What a thrill! I finally got a good look at scarlet tanagers today out at the Mercer County Pole Farm. I had only seen a scarlet tanager once before, during a previous summer when on a bicycle I flushed one from the trail-side brush.
That was only a glimpse, but the sighting was a no-doubter: blazing red body and coal black wings speeding away in a flash.
This morning I played a hunch and varied one of my standard routes. Instead of taking a left onto two wooden bridges that bring me to a meadow with nice light, I turned right and deeper into the woods. Soon I heard what I thought was a robin, but the call was shorter than usual. To check myself, I took out my iPhone and opened the Sound ID section of the Merlin app. That short call came again, and the app gave its deduction: scarlet tanager.
I stopped and looked around, then walked forward, stopped and looked some more, walked forward and — there! To my left, I saw two tanagers flitting from tree to tree. By the time I set my camera on the ground and brought my binoculars around, they’d flown off. I turned to my right and just ahead, about 15 feet up in a tree branch, I spotted one. I managed to get a couple of handheld shots off before getting my monopod extended to the ground.
The bird flew behind me, and I spun around to get a quick glance as he stopped on a tree for a few seconds before flying off.
That encounter likely lasted no more than 90 seconds, but it has stuck with me the whole day.
Earlier in the morning, I had emerged into the fields near the Pole Farm’s south observation tower and heard a fair amount of bird chatter. Out came the Merlin app, and it repeatedly heard an indigo bunting in the area. This was no surprise as other birders have reported them regularly in recent days and I’d seen one myself on a previous trip.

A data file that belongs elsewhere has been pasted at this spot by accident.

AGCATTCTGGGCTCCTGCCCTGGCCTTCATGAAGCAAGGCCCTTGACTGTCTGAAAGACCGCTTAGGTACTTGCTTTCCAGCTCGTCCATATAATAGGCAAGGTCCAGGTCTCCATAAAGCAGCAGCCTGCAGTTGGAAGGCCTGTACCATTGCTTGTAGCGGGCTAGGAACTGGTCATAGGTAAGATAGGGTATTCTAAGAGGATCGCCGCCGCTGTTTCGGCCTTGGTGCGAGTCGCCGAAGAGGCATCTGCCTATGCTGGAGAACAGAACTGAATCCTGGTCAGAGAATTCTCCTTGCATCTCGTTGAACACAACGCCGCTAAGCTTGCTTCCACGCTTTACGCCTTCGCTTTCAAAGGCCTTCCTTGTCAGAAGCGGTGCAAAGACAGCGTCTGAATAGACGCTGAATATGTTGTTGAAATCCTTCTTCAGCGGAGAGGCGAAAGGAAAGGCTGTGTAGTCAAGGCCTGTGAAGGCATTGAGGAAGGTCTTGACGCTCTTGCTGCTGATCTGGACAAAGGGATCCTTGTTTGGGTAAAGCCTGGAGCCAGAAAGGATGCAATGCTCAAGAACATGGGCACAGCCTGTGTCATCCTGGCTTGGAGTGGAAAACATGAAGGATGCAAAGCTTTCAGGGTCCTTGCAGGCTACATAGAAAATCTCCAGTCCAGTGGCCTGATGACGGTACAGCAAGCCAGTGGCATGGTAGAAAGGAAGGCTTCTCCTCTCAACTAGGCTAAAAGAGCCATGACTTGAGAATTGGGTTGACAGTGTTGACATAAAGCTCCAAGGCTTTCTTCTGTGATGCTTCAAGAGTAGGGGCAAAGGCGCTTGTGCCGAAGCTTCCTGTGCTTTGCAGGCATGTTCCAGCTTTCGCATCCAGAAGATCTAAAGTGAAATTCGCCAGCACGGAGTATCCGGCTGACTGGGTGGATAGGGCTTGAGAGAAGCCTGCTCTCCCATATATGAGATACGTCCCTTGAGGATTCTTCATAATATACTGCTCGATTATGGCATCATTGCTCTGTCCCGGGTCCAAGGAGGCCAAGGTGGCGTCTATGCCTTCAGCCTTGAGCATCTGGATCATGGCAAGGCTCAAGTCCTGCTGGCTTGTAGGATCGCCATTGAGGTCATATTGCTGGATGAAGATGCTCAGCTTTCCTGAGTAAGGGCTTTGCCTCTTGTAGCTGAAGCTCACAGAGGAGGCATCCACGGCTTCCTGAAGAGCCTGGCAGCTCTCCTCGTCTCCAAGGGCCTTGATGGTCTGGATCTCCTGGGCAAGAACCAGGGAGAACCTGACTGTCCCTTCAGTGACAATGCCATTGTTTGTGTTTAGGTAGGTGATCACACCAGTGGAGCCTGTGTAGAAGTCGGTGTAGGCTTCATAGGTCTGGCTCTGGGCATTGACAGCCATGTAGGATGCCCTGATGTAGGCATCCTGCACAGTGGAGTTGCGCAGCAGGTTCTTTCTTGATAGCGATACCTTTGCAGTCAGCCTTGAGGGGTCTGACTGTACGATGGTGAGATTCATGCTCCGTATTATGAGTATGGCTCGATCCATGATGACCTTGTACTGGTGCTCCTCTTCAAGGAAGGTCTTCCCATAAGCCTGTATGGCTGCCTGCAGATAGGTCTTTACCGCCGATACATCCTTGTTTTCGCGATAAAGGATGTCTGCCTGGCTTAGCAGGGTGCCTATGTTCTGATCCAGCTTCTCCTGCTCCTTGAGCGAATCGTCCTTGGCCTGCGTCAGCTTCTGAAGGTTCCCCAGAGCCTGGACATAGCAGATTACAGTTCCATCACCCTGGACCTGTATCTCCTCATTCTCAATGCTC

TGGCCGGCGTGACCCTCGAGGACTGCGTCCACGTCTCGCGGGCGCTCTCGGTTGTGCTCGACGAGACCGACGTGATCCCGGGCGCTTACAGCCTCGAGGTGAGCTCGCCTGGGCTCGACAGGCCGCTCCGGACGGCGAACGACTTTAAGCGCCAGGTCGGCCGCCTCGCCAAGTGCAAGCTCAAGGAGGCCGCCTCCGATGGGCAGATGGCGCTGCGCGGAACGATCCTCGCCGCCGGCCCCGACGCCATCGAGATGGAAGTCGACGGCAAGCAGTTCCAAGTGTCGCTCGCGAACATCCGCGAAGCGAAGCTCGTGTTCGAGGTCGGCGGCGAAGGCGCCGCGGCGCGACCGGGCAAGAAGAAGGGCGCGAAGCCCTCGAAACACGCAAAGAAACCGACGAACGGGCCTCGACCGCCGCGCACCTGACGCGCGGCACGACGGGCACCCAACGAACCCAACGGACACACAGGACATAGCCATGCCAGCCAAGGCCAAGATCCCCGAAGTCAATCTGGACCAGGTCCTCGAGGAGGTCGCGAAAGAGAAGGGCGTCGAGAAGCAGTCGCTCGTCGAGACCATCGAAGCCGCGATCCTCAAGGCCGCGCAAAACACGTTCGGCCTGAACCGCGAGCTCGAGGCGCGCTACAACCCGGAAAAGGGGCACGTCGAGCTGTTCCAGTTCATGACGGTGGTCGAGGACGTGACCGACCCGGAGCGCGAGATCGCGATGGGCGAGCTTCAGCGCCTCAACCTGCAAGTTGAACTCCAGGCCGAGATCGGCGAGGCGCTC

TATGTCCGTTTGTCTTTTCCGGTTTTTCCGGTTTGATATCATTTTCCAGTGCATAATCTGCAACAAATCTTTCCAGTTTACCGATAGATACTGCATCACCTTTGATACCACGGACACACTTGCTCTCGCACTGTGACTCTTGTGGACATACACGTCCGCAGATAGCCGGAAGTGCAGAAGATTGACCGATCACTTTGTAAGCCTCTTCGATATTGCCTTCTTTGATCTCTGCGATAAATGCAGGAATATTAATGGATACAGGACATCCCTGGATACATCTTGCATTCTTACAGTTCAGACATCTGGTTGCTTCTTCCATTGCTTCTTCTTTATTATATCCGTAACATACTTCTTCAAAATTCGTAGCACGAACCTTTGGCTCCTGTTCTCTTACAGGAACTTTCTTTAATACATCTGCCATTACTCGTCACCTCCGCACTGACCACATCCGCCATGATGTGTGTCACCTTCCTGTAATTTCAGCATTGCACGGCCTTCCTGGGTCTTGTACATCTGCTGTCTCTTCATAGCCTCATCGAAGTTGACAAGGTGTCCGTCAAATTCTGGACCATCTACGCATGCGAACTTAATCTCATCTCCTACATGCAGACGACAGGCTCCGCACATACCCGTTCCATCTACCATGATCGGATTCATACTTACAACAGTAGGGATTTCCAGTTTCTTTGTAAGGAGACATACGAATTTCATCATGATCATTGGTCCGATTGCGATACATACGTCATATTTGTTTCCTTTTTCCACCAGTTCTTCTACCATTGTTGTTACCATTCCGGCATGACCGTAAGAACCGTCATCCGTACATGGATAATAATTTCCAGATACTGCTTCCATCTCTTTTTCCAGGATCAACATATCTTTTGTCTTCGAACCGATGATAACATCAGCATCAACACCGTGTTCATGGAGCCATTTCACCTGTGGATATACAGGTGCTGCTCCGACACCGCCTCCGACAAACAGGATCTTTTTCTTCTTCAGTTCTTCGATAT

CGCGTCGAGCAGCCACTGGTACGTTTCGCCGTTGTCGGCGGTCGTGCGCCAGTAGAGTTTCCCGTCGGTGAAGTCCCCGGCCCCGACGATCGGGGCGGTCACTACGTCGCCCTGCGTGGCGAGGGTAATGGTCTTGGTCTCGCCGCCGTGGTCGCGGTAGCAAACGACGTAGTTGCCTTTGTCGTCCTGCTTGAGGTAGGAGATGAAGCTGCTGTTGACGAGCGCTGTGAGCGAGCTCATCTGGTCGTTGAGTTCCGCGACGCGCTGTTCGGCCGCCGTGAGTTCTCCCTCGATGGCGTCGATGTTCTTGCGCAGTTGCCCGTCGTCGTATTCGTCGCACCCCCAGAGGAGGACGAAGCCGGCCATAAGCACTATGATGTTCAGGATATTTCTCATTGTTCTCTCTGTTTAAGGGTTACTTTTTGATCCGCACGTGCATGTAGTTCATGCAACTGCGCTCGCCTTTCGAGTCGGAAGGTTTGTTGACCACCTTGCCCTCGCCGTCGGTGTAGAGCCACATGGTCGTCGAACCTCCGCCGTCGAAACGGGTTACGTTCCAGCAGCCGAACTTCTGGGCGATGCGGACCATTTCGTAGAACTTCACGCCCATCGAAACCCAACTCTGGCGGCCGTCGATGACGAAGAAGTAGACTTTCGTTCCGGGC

I could hear the bird in the tall grasses in front of me, and I waited a good five minutes to see if it would emerge. Impatient, I wandered over the observation deck and on the first level waited some more. After another five minutes of peering into the field, I raised my gaze. There, atop a bird box a couple of hundred yards away, was the bunting. He may have been there the whole time.
The box was out of camera range, but I got a fair glimpse of him with binoculars before he flew down into the grasses.
The scarlet tanager and indigo bunting are uncommon sights in these parts, and it’s gratifying to know that I beat the odds in finding them. Merlin keeps taunting me with blue grosbeak and red-eyed vireo readings off the Sound ID. I have yet to catch a glimpse, but I shall persevere!
2 thoughts on “The colors of the day: scarlet and indigo”
Great sightings, Dan! I love how you IDed the birds first by sound and then spotted them. You’ve inspired me to take out Merlin more to help me sight or ID nearby birds. Last night there was is kind of prolonged, plaintive, high-pitched calling going on outside my house. I thought it was a red-shouldered hawk, maybe a young one, but I didn’t know. Merlin would have known! BTW, your website looks great! More expansive since I last visited. I look forward to more posts!